"The solution of the choice problems of conventionalist methodology relies on certain calculus-type situations – e.g. maximizing corroboration, maximizing expected probability, etc. To use such a method requires that the relationship between variables of a model or theory and the real world (i.e. the correspondence between theories and facts) be of a continuous, singlepeaked or monotonic nature. There is no reason to expect this to be the case. In fact, only one theory among available competitors can be true (and there is no reason why even one should be true). All others will be false. Attempts to disguise this with calculus can only increase the difficulty in criticizing our world view".

"Super Correspondence Principle: Problem of explanatoriness, problem of identification (which is usually solved by equating the number of exogenous and endogenous), and problem of stability which follows from Samuelson’s ‘correspondence principle’ (the testability of equilibrium models requires a specification of disequilibrium dynamics that would provide an explanation for why the equilibrium state was achieved) are not separate issues as most economic theorists would seem to think. Rather, these three allegedly separate problems are all variants of one methodological problem – namely, the problem of the informativeness (beyond available data) of our economic theories and models. No one of the allegedly separate problems is solved unless all of them are solved. The requirement of testability has survived because most model builders presume it to be the sole means of avoiding tautologies. Actually, to avoid tautologies, all we need do is establish that our theories are conceivably false.

Social and Economic Issues

Some schools of economics can prefer to relate economic value to some theoretical market frame of market or general equilibrium models of prices biased toward prices existing at international levels and perfectly tradable goods and services. Positioning local existing values at inferior ranks. Critical humane values are needed for honnesty, transparency to forge proper view on their system of values. That is able to guide decisions toward sustainability. Needs let unmeet nor gauged by despicable formal views on economics theories. Other methods can be biased, for good or for bad, toward the jobs and value added, of a given project to the local or regional economics. This may look like better anchored but somehow also missing the hard flexibility local people expect (mistakingly sometimes) and many biased local interests make the overview on the sustainability of the project.

Anyhow these elements of a project make the opportunity both to detail, as in our frame, what are the social interests (eventually by types of actors: firms, households, government); the sort of expertise required (health - social - ecological) for the proper identification of externalities and concerns. Also for defining the sort of status the register may have respect to the assessment. A given project may inscribe itself with a health, ecological or social as primary, be its entry or just an output of externalities or concern.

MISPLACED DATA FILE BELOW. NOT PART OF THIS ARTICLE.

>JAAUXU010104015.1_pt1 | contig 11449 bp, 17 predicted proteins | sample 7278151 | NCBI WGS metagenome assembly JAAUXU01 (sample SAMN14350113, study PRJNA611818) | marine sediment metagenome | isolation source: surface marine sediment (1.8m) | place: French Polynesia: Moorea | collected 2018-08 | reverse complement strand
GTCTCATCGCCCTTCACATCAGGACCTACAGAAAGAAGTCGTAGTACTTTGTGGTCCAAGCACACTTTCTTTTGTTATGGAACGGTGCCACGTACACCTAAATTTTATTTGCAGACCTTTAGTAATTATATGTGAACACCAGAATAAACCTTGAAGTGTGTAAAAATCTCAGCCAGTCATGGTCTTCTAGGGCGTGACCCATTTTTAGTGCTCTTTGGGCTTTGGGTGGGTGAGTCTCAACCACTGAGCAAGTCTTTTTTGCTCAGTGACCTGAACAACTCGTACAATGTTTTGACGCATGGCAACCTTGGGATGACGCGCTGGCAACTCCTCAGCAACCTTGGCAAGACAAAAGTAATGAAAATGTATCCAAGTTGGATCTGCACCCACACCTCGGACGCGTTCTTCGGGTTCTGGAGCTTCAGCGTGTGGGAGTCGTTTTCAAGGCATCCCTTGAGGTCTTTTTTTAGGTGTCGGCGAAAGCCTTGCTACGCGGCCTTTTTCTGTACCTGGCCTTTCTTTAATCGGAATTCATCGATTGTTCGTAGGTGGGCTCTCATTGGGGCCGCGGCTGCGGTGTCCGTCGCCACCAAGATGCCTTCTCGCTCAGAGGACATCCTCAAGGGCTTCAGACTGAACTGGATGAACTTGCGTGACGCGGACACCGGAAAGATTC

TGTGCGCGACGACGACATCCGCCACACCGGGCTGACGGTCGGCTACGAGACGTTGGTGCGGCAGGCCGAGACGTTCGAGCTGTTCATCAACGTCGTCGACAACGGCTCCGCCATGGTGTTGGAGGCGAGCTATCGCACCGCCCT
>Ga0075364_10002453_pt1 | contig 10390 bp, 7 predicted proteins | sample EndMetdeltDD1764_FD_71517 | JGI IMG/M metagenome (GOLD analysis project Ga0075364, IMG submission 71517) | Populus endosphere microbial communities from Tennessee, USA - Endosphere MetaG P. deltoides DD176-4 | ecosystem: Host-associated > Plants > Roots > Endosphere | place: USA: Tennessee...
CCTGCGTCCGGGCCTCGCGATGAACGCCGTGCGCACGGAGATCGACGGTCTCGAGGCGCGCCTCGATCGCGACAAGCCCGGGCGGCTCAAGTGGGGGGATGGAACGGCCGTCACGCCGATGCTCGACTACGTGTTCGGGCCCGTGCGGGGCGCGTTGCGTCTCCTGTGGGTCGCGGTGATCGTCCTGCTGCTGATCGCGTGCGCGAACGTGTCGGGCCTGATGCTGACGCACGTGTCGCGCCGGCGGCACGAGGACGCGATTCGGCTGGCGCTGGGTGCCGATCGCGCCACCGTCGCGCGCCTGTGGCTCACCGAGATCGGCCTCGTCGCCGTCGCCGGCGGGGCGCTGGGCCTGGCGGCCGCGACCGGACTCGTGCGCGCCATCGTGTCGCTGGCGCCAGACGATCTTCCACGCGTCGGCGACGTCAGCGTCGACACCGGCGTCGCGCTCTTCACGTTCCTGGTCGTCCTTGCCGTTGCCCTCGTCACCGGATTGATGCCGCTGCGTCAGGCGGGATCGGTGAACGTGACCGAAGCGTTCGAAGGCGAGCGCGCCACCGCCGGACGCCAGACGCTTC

Main steps, essence of assessment and similarity

Phase N

Social & participation

Microeconomic Assessment

Global political Assessment (macroeconomic)

1

Social capital and partnership and others (workers, bankers)

Structural conditions of the property and management driving

Social Property, economical integration

2

Socio-managerial conditions, culture and authority in the enterprise

Objective scheme of authority & responsibility, special compromise

Political culture and relation from public and private perspective

3

Socio-technical option of the project

Technical options, alternatives and values

Technological politics and relative advantage

4

Socio Financial options assessment

Cash Flow

Financial structures

5

Social compromise and norms to project

Legal structure

Business, investment and Commercial Laws

6

Respective interest for all partners

Cost-benefit analysis

Equilibrium and taxes

7

Health impact

Public health laws and toxicology

Public health

8

Social Acceptance

Information and vote of economical compromise

Democracy and public /collective compromise

9

Social Acceptance / Ecological Issues

Ecological impact Assessment

Sustainability policies

10

Social preferences

Economical Assessment

Social Interest

11

Social linkages to local development

Economical effect for local development

Local social & political development rates

12

Regional Social development

Regional economical matrix and integration

Regional support and sustainable development

13

National social significance of the enterprise

National Economical significance of the enterprise

National Political significance of the enterprise

14

Humanity’s Progress

Economics Ethics

Social Development